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Vitality? Don't make me laugh. Audio as a hobby is dying, largely by its own hand. As far as the real world is concerned, high-end audio lost its credibility during the 1980s, when it flatly refused to submit to the kind of basic honesty controls (double-blind testing, for example) that had legitimized every other serious scientific endeavor since Pascal. [This refusal] is a source of endless derisive amusement among rational people and of perpetual embarrassment for me, because I am associated by so many people with the mess my disciples made of spreading my gospel. ***

Source.

So, the real "teams" are
(1) people who trust their ears, i.e. people who use just their ears, not their opinions of brands, price-points, etc., and
(2) and people who lack the basic confidence/self-esteem to trust their ears, i.e. they have to rely on crutches such as their eyes, listening with mismatched levels, the opinion of sales-hacks, people on internet fora (who often have pecuniary interests in propagating audio mythology but don't always disclose that information), magazine advertorials, etc.

*Sonic difference is a falsifiable claim, and the threshold question. Without actual difference in a given variable, there is no legitimate preference. However, when difference is established, preference is an individualized subjective matter. Science can establish only a majority preference, as well as say what's objectively more accurate to a large degree.
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Originally Posted by HomeTheater1010 View Post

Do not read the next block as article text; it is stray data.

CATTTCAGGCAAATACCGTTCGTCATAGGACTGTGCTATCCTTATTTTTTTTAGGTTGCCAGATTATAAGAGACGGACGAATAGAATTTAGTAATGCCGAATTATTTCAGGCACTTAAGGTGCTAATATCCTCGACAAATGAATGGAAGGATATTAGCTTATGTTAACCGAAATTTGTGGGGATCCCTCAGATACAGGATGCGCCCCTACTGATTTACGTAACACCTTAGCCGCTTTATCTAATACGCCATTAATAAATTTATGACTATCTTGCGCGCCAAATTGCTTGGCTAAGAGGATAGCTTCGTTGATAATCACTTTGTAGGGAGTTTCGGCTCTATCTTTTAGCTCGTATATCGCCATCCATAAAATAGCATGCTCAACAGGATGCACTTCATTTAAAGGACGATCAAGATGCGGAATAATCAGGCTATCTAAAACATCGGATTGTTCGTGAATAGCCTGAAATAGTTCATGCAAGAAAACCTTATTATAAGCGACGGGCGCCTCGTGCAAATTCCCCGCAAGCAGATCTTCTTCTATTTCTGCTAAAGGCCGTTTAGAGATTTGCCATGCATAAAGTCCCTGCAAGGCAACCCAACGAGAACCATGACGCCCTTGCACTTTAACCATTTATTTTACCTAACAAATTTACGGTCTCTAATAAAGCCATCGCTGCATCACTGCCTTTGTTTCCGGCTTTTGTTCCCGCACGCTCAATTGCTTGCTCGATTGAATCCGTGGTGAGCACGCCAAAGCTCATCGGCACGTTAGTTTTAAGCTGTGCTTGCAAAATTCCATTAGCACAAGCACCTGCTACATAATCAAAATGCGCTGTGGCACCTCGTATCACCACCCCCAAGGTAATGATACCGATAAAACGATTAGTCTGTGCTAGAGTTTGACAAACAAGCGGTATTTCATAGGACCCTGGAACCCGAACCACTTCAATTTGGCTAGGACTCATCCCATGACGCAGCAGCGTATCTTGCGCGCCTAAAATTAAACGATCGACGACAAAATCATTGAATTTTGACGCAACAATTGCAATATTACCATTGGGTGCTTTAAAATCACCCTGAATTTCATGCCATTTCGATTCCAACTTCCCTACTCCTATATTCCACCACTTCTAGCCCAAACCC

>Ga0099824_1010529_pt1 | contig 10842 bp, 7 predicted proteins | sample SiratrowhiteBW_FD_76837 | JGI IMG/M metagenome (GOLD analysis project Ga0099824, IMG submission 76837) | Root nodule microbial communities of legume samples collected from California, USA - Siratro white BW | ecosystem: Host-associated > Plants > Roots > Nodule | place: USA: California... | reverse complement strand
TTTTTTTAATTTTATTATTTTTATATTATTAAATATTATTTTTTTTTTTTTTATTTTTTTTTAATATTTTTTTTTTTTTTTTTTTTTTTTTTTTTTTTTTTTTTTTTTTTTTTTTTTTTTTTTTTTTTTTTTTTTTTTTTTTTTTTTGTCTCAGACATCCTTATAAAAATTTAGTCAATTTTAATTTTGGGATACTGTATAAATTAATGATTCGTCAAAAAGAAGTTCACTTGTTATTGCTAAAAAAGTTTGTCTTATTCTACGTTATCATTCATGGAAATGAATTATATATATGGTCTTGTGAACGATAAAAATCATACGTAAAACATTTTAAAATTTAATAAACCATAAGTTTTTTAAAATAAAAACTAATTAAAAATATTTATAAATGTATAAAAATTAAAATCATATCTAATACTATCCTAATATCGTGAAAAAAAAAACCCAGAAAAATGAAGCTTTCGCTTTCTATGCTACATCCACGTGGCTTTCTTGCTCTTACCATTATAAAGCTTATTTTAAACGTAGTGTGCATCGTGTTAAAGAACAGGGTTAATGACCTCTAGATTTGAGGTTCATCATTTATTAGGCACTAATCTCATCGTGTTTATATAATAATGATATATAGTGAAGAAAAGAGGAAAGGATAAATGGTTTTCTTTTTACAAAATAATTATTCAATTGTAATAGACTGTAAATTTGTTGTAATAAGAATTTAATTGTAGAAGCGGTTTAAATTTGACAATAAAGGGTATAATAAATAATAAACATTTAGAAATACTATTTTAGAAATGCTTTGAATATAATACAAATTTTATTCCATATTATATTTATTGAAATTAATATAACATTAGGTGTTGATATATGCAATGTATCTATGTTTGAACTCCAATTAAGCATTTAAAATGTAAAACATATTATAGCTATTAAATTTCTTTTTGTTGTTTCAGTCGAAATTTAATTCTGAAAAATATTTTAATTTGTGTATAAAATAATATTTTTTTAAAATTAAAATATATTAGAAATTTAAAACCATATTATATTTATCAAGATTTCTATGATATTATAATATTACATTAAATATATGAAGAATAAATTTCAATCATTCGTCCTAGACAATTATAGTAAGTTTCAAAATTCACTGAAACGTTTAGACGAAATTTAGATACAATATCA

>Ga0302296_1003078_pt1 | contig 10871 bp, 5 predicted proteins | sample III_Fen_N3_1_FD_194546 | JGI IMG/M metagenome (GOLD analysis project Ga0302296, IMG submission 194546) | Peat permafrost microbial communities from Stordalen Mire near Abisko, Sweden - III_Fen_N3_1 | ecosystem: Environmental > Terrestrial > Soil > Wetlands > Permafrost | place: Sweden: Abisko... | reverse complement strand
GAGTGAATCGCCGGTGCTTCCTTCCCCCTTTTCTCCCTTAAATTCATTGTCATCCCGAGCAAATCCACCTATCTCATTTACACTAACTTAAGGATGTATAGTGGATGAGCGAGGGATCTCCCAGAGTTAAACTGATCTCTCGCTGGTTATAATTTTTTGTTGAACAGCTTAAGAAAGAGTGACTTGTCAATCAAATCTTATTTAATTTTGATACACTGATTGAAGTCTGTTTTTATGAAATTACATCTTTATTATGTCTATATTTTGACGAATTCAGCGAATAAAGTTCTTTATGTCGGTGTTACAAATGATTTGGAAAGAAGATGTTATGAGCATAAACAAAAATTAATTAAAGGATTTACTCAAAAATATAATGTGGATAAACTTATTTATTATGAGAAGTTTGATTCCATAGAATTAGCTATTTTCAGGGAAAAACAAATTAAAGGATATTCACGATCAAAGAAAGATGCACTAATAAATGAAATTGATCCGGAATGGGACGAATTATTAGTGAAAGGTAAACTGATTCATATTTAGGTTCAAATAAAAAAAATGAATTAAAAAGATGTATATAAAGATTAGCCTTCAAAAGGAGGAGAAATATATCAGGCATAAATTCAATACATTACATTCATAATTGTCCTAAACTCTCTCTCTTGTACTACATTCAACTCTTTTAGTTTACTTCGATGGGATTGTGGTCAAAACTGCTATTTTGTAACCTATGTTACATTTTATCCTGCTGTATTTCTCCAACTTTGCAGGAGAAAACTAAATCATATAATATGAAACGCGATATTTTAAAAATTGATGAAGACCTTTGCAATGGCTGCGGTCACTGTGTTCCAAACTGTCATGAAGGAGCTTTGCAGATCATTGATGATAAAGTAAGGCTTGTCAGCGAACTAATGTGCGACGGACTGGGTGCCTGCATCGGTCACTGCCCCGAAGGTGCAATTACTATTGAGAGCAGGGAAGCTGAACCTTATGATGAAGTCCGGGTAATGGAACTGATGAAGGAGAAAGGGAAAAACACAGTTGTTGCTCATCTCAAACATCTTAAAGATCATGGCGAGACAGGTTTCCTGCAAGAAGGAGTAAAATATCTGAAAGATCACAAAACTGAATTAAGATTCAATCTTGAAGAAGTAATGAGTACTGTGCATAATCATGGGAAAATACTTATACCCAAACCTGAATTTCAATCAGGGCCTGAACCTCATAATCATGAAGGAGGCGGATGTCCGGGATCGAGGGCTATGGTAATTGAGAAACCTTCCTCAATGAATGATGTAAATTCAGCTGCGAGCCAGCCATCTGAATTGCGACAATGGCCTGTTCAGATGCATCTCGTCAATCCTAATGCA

Just check out Butler amps , really made very nice and Sounds Amazing ... Would love to hear it with some B&W 802 or one Focals .....woooooooweeeeee .lol

I bet they do, if you like a fixed midrange boost. It's EQ, not tubes or anything else, that makes Butlers sound different from high fidelity electronics.

And you can compound amp's midrange errors by using high-end-but-not-high-fidelity speakers with poor midrange power response, like those horrid B&W 802's or the JM Lab Utopias...

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post #52 of 60 Old 07-08-2012, 07:01 PM
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Nice post, good reading.

You've misinterpreted my "belief system" as it pertains to our hobby. It's not the belief system of an ABX participant to which I'm referring, but the one of the interpreters. If there can be just one scientific truism, it would be that there are no absolutes. The ABX believers believe in it 100%, it can not fail (unless you pay close attention and find a true believer choosing preference over ABX when it suits their needs.) I'm saying that if you truly believe in the scientific method, you can't be an absolutist. ABXers fail this test.

Which isn't to say that ABX testing isn't very interesting in theory. But the vast majority of the ones I see for audio are suspect, and leave me with more questions than answers. They are also often run by people with an agenda, and the setups are suspect as a result. But I'd pay money to be a participant in a well run one, not because I think I can beat it, but just to see how badly I'd do - I'm sure it would be a learning experience.

I've seen the Holt quote before. He was a curmudgeon (and enjoyed it immensely seemed to me.) He's right for a large part of the high-end publishing and manufacturing community, but the opposing view is also valid - Stereo Review never met a receiver that didn't sound perfect. When you've got two opposing, confrontational sides to an issue (it's human nature to pick one of two sides, rather than be a loner) they inevitably use the most extreme examples of what they perceive to be the failings of the other. Gets no one anywhere. It's stupid, boring, and I got tired of it years ago. The only reason I post on this subject is that occasionally I fail at managing my irritation level with the buzzing bees of techno-fetishists that inhabit AVS. These people offer nothing, educate no one and their level of self-satisfaction just gets to be a bit much sometimes smile.gif